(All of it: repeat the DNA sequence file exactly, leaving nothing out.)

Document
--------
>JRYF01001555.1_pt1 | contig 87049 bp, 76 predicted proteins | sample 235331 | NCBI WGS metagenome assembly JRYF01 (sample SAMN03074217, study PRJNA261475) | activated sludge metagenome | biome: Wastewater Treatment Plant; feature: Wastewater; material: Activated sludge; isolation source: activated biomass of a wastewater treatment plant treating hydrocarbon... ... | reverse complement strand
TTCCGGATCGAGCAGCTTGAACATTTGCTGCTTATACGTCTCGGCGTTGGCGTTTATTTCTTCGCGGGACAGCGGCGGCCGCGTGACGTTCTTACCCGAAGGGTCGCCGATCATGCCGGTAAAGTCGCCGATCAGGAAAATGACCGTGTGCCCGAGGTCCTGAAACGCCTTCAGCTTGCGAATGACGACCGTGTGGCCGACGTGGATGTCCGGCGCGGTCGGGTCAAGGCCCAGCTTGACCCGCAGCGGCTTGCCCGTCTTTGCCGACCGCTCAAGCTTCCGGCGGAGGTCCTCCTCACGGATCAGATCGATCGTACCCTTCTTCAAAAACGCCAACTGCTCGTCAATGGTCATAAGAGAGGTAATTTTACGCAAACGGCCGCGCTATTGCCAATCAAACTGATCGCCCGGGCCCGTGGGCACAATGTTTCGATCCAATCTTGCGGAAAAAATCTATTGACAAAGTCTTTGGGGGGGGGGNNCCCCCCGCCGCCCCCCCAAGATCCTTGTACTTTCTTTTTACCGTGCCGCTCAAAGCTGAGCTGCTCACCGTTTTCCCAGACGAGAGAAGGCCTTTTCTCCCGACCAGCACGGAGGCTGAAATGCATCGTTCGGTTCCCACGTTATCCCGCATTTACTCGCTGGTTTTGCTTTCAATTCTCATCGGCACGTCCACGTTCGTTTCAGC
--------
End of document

>JRYF01001555.1_pt1 | contig 87049 bp, 76 predicted proteins | sample 235331 | NCBI WGS metagenome assembly JRYF01 (sample SAMN03074217, study PRJNA261475) | activated sludge metagenome | biome: Wastewater Treatment Plant; feature: Wastewater; material: Activated sludge; isolation source: activated biomass of a wastewater treatment plant treating hydrocarbon... ... | reverse complement strand
TTCCGGATCGAGCAGCTTGAACATTTGCTGCTTATACGTCTCGGCGTTGGCGTTTATTTCTTCGCGGGACAGCGGCGGCCGCGTGACGTTCTTACCCGAAGGGTCGCCGATCATGCCGGTAAAGTCGCCGATCAGGAAAATGACCGTGTGCCCGAGGTCCTGAAACGCCTTCAGCTTGCGAATGACGACCGTGTGGCCGACGTGGATGTCCGGCGCGGTCGGGTCAAGGCCCAGCTTGACCCGCAGCGGCTTGCCCGTCTTTGCCGACCGCTCAAGCTTCCGGCGGAGGTCCTCCTCACGGATCAGATCGATCGTACCCTTCTTCAAAAACGCCAACTGCTCGTCAATGGTCATAAGAGAGGTAATTTTACGCAAACGGCCGCGCTATTGCCAATCAAACTGATCGCCCGGGCCCGTGGGCACAATGTTTCGATCCAATCTTGCGGAAAAAATCTATTGACAAAGTCTTTGGGGGGGGGGNNCCCCCCGCCGCCCCCCCAAGATCCTTGTACTTTCTTTTTACCGTGCCGCTCAAAGCTGAGCTGCTCACCGTTTTCCCAGACGAGAGAAGGCCTTTTCTCCCGACCAGCACGGAGGCTGAAATGCATCGTTCGGTTCCCACGTTATCCCGCATTTACTCGCTGGTTTTGCTTTCAATTCTCATCGGCACGTCCACGTTCGTTTCAGC